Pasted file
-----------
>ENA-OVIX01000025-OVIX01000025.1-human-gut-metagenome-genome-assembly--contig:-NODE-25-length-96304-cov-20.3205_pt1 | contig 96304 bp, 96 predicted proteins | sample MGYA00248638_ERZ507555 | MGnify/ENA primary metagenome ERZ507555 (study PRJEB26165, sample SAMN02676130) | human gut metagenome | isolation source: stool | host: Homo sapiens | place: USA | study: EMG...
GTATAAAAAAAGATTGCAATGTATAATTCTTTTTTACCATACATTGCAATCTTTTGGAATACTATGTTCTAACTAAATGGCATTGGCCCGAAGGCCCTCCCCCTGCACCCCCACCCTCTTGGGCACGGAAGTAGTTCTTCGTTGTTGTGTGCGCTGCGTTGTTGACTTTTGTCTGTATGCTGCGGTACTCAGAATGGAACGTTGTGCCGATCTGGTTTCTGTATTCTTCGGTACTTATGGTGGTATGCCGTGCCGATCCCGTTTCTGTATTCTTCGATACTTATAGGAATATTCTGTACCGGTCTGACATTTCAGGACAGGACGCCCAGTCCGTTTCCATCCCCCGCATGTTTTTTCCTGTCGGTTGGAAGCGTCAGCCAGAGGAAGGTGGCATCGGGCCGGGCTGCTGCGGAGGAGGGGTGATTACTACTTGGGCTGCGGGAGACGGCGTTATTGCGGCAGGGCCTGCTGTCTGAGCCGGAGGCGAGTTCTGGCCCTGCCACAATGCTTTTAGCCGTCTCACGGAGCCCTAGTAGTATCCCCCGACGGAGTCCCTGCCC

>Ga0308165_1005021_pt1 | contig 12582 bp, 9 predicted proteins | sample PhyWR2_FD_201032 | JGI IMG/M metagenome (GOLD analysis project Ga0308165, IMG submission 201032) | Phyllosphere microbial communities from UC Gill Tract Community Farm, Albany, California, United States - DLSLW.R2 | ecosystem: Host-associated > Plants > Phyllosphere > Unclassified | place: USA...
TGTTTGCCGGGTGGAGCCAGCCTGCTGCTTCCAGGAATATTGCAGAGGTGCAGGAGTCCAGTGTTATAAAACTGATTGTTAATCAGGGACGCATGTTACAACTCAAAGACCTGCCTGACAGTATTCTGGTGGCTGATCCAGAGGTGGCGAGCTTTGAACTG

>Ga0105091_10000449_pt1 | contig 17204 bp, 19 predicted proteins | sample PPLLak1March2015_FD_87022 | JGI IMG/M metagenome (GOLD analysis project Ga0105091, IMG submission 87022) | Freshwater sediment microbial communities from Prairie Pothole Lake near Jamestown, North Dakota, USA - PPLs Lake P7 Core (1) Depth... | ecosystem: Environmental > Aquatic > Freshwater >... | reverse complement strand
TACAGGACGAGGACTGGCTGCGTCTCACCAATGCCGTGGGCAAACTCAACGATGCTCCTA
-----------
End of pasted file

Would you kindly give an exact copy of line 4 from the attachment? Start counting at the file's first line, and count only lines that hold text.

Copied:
TGTTTGCCGGGTGGAGCCAGCCTGCTGCTTCCAGGAATATTGCAGAGGTGCAGGAGTCCAGTGTTATAAAACTGATTGTTAATCAGGGACGCATGTTACAACTCAAAGACCTGCCTGACAGTATTCTGGTGGCTGATCCAGAGGTGGCGAGCTTTGAACTG